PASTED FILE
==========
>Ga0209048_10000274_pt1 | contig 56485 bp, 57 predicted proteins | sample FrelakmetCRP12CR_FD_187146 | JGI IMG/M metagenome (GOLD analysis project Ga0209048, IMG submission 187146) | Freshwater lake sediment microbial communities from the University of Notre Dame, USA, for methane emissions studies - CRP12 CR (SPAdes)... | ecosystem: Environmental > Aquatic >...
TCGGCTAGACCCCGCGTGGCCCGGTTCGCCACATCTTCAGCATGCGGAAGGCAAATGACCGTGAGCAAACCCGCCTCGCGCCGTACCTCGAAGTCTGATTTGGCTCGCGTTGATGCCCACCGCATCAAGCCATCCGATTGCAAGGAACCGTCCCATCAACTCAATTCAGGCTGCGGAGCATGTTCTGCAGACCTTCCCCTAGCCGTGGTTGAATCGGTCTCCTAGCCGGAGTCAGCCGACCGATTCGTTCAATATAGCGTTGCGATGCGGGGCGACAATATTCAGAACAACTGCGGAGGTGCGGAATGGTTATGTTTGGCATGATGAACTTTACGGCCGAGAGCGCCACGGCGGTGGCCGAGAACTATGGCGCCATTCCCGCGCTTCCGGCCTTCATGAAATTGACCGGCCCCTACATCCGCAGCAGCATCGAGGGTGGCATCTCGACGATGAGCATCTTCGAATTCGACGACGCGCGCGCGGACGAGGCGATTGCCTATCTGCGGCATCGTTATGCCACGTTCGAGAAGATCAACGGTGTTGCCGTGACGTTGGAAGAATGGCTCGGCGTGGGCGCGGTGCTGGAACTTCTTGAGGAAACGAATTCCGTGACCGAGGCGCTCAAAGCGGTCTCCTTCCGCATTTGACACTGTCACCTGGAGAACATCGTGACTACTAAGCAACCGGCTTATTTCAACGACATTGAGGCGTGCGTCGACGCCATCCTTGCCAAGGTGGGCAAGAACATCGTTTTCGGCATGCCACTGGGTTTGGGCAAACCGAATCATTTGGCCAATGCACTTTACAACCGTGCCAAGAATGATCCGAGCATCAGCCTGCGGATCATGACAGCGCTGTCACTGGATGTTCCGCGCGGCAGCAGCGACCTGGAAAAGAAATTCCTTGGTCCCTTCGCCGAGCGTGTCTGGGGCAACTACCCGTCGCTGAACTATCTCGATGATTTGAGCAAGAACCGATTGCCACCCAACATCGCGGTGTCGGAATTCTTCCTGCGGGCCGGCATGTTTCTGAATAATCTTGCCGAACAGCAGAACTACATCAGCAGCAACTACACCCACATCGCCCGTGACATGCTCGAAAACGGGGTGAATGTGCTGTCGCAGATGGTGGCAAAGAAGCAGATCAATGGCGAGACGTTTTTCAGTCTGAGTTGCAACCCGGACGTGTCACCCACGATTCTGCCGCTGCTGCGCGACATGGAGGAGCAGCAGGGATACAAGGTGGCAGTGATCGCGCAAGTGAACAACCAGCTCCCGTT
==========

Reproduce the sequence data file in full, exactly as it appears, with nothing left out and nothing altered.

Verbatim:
>Ga0209048_10000274_pt1 | contig 56485 bp, 57 predicted proteins | sample FrelakmetCRP12CR_FD_187146 | JGI IMG/M metagenome (GOLD analysis project Ga0209048, IMG submission 187146) | Freshwater lake sediment microbial communities from the University of Notre Dame, USA, for methane emissions studies - CRP12 CR (SPAdes)... | ecosystem: Environmental > Aquatic >...
TCGGCTAGACCCCGCGTGGCCCGGTTCGCCACATCTTCAGCATGCGGAAGGCAAATGACCGTGAGCAAACCCGCCTCGCGCCGTACCTCGAAGTCTGATTTGGCTCGCGTTGATGCCCACCGCATCAAGCCATCCGATTGCAAGGAACCGTCCCATCAACTCAATTCAGGCTGCGGAGCATGTTCTGCAGACCTTCCCCTAGCCGTGGTTGAATCGGTCTCCTAGCCGGAGTCAGCCGACCGATTCGTTCAATATAGCGTTGCGATGCGGGGCGACAATATTCAGAACAACTGCGGAGGTGCGGAATGGTTATGTTTGGCATGATGAACTTTACGGCCGAGAGCGCCACGGCGGTGGCCGAGAACTATGGCGCCATTCCCGCGCTTCCGGCCTTCATGAAATTGACCGGCCCCTACATCCGCAGCAGCATCGAGGGTGGCATCTCGACGATGAGCATCTTCGAATTCGACGACGCGCGCGCGGACGAGGCGATTGCCTATCTGCGGCATCGTTATGCCACGTTCGAGAAGATCAACGGTGTTGCCGTGACGTTGGAAGAATGGCTCGGCGTGGGCGCGGTGCTGGAACTTCTTGAGGAAACGAATTCCGTGACCGAGGCGCTCAAAGCGGTCTCCTTCCGCATTTGACACTGTCACCTGGAGAACATCGTGACTACTAAGCAACCGGCTTATTTCAACGACATTGAGGCGTGCGTCGACGCCATCCTTGCCAAGGTGGGCAAGAACATCGTTTTCGGCATGCCACTGGGTTTGGGCAAACCGAATCATTTGGCCAATGCACTTTACAACCGTGCCAAGAATGATCCGAGCATCAGCCTGCGGATCATGACAGCGCTGTCACTGGATGTTCCGCGCGGCAGCAGCGACCTGGAAAAGAAATTCCTTGGTCCCTTCGCCGAGCGTGTCTGGGGCAACTACCCGTCGCTGAACTATCTCGATGATTTGAGCAAGAACCGATTGCCACCCAACATCGCGGTGTCGGAATTCTTCCTGCGGGCCGGCATGTTTCTGAATAATCTTGCCGAACAGCAGAACTACATCAGCAGCAACTACACCCACATCGCCCGTGACATGCTCGAAAACGGGGTGAATGTGCTGTCGCAGATGGTGGCAAAGAAGCAGATCAATGGCGAGACGTTTTTCAGTCTGAGTTGCAACCCGGACGTGTCACCCACGATTCTGCCGCTGCTGCGCGACATGGAGGAGCAGCAGGGATACAAGGTGGCAGTGATCGCGCAAGTGAACAACCAGCTCCCGTT